This week has seen me start of painting up two of the Khorne Slaughterpriests I’ve got, which seems to be a common theme due to the one being given away for free on the September 2016 issue of White Dwarf. Because I’ve no real time constraints or pressures I’m spending a bit longer on painting them up rather than the fairly standard paint jobs I’ve done on the rest of my Bloodbound.
Now don’t get me wrong the Warhammer TV videos by Duncan which I’ve used are brilliant and produce well above tabletop quality models – they’ve allowed me to get a playable army painted in under six months after-all. What I’m not keen on is the finish on the flesh, which although fine for a rank and file model lacks the depth and tone I personally like for character models.
Because I’m spending a bit more time I’m going to post a few articles on what I’ve been doing and explain what colours and paints I’m using – thought it’s a bit more interesting than my usual procrastination 🙂
Assembling the Slaughterpriest
The first job was to tidy up the models and work out what sub-assemblies I would use. I’m painting up one of each Slaughterpriest and did various test fits beforehand. Personally I found the model wielding the Bloodbathed Axe a nicer model to assemble and had a lot less filling needed. The model with Hackblade and Wrath-hammer somehow just didn’t seem to be quite as seamless and I had to use quite a bit of liquid greenstuff to sort out where the arms joined and the two torso pieces. Any sub-assembly needs to fit without requiring any filling so I ended up only using a few. The Slaughterpriest with Axe just had the Axe left off and the other had the helmet and loin cloth left off. This allowed me fairly easy access to all parts of the model.
Both models then got the usual coat of Chaos Black undercoat.
Part One – The Flesh
The biggest expanse on both models has to be the flesh which is also probably the most prominent part of the miniatures too. As this was going to be different to the rest of the flesh I’d painted for the army, I decided to go for something completely different and wanted to aim for a pale and almost alabaster finish with cold hues to contrast with the warm red and brass armour. This would also make things like the hooks in the flesh look that bit more stark.
I did a few tests and quickly realised that the flesh was going to need a base colour applied over the black to ensure the coverage wasn’t patchy, this would also add a very subtle hue to the top layers. As with all of the rest of the army I went for Rakarth Flesh which provides a fairly neutral brown flesh (no pink).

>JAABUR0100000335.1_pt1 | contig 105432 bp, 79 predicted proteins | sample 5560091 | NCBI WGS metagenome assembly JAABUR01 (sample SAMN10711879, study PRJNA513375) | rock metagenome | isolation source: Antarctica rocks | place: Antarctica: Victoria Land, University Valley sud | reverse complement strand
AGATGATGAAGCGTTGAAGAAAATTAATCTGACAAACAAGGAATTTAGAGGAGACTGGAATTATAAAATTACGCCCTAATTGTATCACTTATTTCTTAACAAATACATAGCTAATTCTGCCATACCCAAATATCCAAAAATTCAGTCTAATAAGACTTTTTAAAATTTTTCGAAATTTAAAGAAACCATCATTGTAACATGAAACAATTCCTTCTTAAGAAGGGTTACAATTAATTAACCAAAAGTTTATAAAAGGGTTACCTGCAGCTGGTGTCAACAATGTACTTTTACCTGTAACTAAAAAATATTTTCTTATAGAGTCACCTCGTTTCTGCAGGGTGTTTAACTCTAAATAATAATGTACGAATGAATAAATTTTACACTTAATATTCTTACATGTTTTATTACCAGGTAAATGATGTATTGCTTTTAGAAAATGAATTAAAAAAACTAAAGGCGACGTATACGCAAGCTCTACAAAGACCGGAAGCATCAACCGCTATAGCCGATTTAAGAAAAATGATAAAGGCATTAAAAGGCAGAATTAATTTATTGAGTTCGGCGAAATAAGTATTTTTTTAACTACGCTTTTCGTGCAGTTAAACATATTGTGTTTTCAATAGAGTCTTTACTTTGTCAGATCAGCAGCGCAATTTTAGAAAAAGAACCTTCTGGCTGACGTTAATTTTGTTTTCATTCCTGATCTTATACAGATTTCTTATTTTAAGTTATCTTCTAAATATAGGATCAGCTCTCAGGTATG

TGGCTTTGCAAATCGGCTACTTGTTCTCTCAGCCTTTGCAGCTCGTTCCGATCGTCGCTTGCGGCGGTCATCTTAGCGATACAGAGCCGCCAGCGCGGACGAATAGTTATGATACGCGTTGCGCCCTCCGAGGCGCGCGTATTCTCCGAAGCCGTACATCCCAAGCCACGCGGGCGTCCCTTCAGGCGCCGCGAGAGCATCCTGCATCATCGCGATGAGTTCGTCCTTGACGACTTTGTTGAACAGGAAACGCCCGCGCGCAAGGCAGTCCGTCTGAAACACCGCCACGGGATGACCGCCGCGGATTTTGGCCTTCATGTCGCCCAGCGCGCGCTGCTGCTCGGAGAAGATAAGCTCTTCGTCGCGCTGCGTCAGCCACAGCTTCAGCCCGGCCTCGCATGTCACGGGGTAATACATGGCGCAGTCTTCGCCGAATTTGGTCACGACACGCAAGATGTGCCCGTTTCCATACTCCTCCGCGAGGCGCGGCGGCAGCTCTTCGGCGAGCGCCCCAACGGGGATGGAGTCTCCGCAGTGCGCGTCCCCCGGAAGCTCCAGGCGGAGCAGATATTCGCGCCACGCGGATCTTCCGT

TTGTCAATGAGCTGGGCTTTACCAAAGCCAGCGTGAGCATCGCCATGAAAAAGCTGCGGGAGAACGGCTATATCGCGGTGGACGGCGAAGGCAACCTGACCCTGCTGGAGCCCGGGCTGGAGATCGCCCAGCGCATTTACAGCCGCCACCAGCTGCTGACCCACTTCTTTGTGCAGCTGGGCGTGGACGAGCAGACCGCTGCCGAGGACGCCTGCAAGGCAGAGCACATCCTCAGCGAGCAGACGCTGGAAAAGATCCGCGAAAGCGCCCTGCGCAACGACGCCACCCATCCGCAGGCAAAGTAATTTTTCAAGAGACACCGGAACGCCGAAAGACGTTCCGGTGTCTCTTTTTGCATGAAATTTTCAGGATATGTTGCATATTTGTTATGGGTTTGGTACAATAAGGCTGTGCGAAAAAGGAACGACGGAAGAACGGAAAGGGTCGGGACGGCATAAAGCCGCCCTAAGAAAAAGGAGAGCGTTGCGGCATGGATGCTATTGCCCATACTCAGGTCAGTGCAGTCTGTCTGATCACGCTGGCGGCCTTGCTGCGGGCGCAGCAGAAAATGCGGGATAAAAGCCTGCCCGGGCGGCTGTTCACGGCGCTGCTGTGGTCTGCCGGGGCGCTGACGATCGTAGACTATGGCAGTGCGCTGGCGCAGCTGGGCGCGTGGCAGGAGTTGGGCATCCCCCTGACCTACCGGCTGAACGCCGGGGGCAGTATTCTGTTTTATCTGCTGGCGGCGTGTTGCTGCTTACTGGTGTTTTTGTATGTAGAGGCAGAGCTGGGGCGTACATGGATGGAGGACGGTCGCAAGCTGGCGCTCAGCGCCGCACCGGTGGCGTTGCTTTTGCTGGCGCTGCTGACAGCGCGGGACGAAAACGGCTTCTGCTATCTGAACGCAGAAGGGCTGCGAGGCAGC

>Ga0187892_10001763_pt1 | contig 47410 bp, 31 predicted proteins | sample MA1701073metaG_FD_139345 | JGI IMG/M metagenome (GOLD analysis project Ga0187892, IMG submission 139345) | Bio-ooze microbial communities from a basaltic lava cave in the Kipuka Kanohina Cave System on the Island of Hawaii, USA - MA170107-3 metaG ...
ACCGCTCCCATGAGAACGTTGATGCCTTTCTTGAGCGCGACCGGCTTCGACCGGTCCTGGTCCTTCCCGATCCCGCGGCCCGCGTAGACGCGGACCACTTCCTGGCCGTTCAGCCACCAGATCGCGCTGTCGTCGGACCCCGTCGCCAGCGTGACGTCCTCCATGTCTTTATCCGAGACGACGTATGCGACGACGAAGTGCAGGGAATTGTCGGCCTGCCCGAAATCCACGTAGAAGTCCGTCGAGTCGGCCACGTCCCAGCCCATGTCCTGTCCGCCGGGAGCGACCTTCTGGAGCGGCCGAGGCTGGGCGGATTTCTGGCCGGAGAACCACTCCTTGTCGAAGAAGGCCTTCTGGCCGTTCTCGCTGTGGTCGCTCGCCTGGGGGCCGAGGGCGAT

After a bit of experimentation I settled for a flesh mix made from Vallejo Air Grey White with a tiny touch of Mephiston Red and a tiny touch of Bugmans Glow and when I say tiny touch that’s very much what I mean, just enough to add some warmth to the grey. I’ve got a load of disposable flip-top pots so made up a sensible quantity of this colour. I started off applying this colour by hand initially but the finish was awful (the product of the grey being an airbrush paint) so ended up applying it with the airbrush in the end. Although this did overspray the coverage was superior and allowed me to add a drop of white into the mix and apply a gentle top-down highlight. I left this overnight as I always find Vallejo Air paints seem to take a while to cure.
Adding depth was the next job and involved a lot of thin washes. I applied two washes of Drakenhof Nightshade thinned with Lahmian Medium using a 1:10 ratio – yes we’re talking very thin and carefully applied rather than slathered on – it will take a good 20 minutes to dry between shades too! I then used the same shade but thinned at 1:6 and applied this broadly to most of the shadows, I flitted between the two models to ensure that the shadows were equally as dark as the other before mixing up a wash of Drakenhof Nightshade, Reikland Fleshshade and Lahiman Medium (1:1:8). This was very carefully applied to the shadows where the warm brown gave the impression that the skin belongs to a flesh and blood creature, if I’d been painting a vampire or similar I likely would have added a purple or green instead.
Once that was all dry I then went back to a 1:6 Drakenhof Nightshade mix and gently pushed the shadows even further. By using a blue after the warmer wash you reinforce the cold colour. This is the point when you can also push some shadows harder than others, for example around alot of the chest detail.
Again I gave the models overnight to make sure that all the washes dried out OK with no chalkiness – because everything has been thinned with Lahmian Medium you shouldn’t actually get any white patches, but it always pays to be careful.
Scars and Hooks
Both Slaughterpriests have a variety of things poking out and hooked into their flesh along with a few open wounds. It would be easy to either ignore or go over the top with these so I played the slightly safe ground and instead thinned down some Carronberg Crimson with Lahmian Medium and carefully painted it around all of the spines, hooks and other items including the exposed spine. One or two items received multiple coats and the big scar on the front of the model with Hackblade had the scar and staples lined with Mephiston Red and then Khorne Red. I probably didn’t need both colours but I fancied it gave a slightly richer effect – they’ll get a bit of Blood for the Blood God at the end too.
I then went back to my base colour to reset and defined the muscles – it’s surprising how much two light washes actually darken a colour down. Highlights were applied using Pallid Wych Flesh and that was the actual flesh finished – although I appear to have missed his nipples…